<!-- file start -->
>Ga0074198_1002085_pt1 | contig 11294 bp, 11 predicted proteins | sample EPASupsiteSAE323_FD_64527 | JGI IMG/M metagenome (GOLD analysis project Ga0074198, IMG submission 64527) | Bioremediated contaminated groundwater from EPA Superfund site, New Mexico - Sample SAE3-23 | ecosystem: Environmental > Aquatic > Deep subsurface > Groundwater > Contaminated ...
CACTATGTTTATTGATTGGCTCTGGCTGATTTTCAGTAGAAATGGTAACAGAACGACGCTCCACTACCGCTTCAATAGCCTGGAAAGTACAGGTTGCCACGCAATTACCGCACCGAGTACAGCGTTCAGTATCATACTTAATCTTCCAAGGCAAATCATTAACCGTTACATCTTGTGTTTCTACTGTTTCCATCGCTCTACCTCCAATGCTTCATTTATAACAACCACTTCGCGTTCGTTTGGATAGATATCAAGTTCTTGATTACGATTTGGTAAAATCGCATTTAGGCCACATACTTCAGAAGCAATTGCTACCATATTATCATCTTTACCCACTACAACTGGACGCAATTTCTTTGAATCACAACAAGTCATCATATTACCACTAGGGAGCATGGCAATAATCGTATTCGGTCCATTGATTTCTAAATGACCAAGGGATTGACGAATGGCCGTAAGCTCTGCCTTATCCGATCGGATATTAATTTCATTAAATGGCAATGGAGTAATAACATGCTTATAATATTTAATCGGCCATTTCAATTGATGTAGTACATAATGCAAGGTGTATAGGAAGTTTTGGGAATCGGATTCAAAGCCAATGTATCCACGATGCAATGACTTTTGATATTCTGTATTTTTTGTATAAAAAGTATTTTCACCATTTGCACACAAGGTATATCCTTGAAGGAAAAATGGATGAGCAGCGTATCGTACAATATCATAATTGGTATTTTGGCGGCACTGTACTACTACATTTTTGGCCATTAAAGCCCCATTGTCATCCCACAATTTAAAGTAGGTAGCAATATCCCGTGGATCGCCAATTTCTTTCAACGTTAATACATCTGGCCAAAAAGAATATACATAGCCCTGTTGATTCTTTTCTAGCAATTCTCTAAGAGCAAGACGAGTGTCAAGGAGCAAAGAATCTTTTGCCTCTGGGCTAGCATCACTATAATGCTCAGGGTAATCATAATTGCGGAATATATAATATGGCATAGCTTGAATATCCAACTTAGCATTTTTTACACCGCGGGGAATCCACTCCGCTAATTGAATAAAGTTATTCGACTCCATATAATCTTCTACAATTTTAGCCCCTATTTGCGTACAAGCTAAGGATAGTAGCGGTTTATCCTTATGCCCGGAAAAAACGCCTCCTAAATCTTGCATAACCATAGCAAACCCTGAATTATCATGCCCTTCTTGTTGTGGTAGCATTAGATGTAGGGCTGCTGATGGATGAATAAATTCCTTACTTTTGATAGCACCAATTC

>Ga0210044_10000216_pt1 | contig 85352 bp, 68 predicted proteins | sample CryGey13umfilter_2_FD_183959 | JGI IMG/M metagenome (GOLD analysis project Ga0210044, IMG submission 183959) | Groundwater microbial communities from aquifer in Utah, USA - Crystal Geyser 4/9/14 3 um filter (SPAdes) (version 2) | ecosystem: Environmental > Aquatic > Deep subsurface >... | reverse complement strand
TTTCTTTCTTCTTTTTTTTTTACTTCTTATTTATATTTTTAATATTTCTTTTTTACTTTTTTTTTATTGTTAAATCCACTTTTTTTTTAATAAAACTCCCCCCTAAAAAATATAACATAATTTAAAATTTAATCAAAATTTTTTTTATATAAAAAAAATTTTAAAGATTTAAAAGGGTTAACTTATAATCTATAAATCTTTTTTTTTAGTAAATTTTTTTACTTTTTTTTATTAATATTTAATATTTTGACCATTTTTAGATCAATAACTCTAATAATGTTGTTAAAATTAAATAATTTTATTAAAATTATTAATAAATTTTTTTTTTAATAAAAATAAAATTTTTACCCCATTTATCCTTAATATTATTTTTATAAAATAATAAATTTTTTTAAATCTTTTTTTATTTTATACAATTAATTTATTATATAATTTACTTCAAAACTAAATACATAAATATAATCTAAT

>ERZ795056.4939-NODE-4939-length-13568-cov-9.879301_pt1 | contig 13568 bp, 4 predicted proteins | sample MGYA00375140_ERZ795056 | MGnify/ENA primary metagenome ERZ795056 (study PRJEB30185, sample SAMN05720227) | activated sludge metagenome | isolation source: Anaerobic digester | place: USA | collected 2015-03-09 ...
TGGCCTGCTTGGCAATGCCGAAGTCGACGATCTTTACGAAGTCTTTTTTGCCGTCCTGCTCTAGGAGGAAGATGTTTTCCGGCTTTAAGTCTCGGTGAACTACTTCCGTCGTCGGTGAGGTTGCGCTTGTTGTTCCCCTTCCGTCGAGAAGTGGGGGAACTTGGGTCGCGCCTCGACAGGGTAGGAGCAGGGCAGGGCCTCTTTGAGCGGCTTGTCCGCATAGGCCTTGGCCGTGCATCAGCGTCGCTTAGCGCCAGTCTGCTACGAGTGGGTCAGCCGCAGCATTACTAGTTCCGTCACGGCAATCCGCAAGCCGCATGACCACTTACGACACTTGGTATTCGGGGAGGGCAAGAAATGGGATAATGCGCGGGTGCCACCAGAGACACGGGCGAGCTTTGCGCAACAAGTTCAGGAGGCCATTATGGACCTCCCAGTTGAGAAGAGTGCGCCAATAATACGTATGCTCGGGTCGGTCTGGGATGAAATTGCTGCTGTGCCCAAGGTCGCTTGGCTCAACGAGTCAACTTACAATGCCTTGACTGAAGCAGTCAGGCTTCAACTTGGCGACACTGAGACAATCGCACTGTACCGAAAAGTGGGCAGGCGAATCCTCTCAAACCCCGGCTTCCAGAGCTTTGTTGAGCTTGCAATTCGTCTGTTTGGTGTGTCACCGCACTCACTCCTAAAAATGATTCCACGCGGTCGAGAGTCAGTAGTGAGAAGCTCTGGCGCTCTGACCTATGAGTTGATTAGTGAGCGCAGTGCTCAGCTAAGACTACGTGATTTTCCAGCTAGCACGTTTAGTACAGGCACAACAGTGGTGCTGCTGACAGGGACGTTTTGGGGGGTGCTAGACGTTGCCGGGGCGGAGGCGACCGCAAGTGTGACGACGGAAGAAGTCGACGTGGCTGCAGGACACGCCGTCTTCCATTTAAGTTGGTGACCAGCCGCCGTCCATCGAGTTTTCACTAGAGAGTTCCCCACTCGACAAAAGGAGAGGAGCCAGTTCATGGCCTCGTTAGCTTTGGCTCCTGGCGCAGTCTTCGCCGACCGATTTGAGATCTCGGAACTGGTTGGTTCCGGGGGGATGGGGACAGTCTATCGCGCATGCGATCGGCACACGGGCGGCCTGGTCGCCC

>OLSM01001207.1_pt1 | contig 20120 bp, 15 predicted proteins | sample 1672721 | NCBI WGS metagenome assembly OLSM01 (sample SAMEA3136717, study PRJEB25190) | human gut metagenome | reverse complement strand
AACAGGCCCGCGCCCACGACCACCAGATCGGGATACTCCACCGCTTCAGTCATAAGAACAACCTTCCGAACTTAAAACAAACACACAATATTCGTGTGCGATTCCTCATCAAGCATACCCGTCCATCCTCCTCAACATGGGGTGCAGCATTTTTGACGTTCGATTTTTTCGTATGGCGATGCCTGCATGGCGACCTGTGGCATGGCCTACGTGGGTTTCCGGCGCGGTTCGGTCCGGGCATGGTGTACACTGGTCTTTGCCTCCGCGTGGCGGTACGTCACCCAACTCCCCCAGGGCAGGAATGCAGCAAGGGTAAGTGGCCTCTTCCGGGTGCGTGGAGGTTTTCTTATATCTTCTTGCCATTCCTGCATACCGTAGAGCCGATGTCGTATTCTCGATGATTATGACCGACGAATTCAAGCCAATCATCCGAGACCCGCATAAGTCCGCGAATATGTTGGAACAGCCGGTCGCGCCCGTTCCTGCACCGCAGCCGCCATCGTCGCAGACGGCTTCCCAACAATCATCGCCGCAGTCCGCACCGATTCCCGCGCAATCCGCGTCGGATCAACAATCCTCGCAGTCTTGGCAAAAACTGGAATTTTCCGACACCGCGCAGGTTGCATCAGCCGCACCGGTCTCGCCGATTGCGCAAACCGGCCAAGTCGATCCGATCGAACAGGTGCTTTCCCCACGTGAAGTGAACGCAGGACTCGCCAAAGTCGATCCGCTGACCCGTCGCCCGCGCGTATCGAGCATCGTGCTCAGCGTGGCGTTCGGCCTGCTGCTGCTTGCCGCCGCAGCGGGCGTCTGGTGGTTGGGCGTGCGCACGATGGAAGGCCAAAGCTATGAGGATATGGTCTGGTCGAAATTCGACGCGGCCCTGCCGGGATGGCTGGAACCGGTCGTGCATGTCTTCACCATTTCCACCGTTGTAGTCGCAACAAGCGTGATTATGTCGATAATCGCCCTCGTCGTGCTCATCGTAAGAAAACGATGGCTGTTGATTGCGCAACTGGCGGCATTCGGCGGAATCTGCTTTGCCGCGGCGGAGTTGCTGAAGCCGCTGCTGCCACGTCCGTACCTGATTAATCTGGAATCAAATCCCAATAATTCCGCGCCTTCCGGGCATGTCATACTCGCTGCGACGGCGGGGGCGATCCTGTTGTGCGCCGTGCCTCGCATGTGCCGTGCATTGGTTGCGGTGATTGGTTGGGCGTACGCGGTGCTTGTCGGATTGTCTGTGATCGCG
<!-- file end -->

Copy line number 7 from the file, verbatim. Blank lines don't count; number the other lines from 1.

>OLSM01001207.1_pt1 | contig 20120 bp, 15 predicted proteins | sample 1672721 | NCBI WGS metagenome assembly OLSM01 (sample SAMEA3136717, study PRJEB25190) | human gut metagenome | reverse complement strand